About Anthropology and Social Change
Anthropology that is in active service of learning for social change
Activist ethnography is a practice of intellectual production that does not accept conventional distinctions between researcher and research subjects. Rather, the aim of activist ethnography is an integral relationship that transforms both the researcher and the community into active participants in producing knowledge and in transforming themselves. As contributors to the book Constituent Imagination suggest, research is an uncertain process wherein the researcher knows "how to start but not how to end," an "...open process that discovers new possibilities within the present, a collective wondering and wandering that is always difficult and never resolved in easy answers."
Food sovereignty in California, environmental/climate justice models in Latin America, worker cooperatives in Oakland, social centers in Italy, autonomous systems of justice in Guerrero, community gardens in Detroit, self-managed factories in Argentina, "good government" of the Zapatistas, buen vivir (good life) and plurinationalism in indigenous Bolivia, participatory democracy in Kerala, solidarity economics of Mondragon, participatory economics in Winnipeg, pedagogy of the block in African-American communities, alternative environmentalism in Afro-Colombian river regions, marginalized medical practices in South Asia, solidarity unionism in New York City, communal agriculture in Malawi, shack dweller democracy in South Africa, biodiversity in Brazil, restorative justice in Ohio, digital commons, independent media, and autonomous food systems in Japan--these are only some of the examples of the areas where our students do their scholarly and activist work.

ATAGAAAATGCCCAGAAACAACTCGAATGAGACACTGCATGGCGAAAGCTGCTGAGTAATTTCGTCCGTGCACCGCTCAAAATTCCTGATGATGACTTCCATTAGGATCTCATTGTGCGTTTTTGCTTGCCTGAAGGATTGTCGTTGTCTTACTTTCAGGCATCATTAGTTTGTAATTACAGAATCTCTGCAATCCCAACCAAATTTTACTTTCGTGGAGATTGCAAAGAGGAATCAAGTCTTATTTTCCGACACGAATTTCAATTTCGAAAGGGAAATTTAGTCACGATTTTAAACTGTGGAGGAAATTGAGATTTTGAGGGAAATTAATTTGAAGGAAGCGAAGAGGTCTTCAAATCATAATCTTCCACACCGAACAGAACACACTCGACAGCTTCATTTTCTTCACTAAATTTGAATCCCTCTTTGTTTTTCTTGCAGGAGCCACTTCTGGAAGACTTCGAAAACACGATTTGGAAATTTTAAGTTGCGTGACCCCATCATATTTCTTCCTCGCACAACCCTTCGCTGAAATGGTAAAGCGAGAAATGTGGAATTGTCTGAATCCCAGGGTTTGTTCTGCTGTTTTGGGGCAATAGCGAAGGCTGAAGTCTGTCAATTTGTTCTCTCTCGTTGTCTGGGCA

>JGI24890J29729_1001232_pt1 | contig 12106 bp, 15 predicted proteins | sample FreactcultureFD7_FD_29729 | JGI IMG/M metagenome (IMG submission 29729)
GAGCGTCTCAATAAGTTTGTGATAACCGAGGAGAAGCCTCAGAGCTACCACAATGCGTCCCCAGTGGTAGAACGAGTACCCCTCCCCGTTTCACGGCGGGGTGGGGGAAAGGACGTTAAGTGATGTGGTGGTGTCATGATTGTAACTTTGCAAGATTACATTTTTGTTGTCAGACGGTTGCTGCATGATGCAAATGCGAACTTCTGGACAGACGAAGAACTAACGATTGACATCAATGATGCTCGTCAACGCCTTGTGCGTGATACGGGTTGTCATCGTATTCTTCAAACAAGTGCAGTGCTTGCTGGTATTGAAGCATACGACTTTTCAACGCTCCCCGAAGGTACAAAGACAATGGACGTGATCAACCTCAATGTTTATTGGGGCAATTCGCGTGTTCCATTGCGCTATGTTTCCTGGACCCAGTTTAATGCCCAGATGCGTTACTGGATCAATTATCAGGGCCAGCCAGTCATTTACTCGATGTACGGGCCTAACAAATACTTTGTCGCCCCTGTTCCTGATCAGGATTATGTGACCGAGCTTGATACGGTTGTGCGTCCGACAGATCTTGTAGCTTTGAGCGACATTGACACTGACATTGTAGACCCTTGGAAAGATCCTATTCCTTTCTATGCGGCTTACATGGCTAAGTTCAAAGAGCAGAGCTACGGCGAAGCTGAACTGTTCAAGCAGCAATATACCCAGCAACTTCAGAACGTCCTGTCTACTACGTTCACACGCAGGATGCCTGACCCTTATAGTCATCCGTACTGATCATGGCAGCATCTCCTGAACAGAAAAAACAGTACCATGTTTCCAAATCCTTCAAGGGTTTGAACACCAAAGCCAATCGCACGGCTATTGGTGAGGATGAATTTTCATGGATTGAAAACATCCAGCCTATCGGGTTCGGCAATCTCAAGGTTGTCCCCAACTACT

We welcome students interested in becoming activists and scholars. Anthropology and Social Change offers an opportunity to develop both theoretical and practical knowledge relevant to careers in education and social justice work. Our graduate students will work with some of the most prominent activist scholars and progressive organizations in San Francisco Bay Area, as well as with core faculty from the department and the Institute. In this process of encounter and co-learning, students and faculty are expected to share scholarly ideas, debates, and practices, as well as practical skills in research, organizing, grant writing, policy analysis, legal and environmental work, and media. In addition to theoretical and research seminars, we offer activist media skills (strategic film-making, writing and publishing, internet skills, radical radio), and activist organizing skills (legal skills, policy analysis, environmental skills, campaigning, art-making, and organizing skills).
Recently, the Anthropology and Social Change department signed a specific agreement defining collaboration between two outstanding programs. The Graduate Department of Sociology, part of the Institute for Humanities and Social Sciences at the Autonomous University of Puebla (BUAP), is one of the finest social movement, critical theory based programs in Latin America. According to this newly signed agreement, Anthropology and Social Change MA students who are fluent in Spanish would have the option to continue their doctoral studies in Puebla's flagship social science department. Students would be able to work with a number of celebrated figures of Latin American critical thought, including Raquel Guttierez Aguilar, Sergio Tischler, John Holloway, and many others. Please contact us for more information.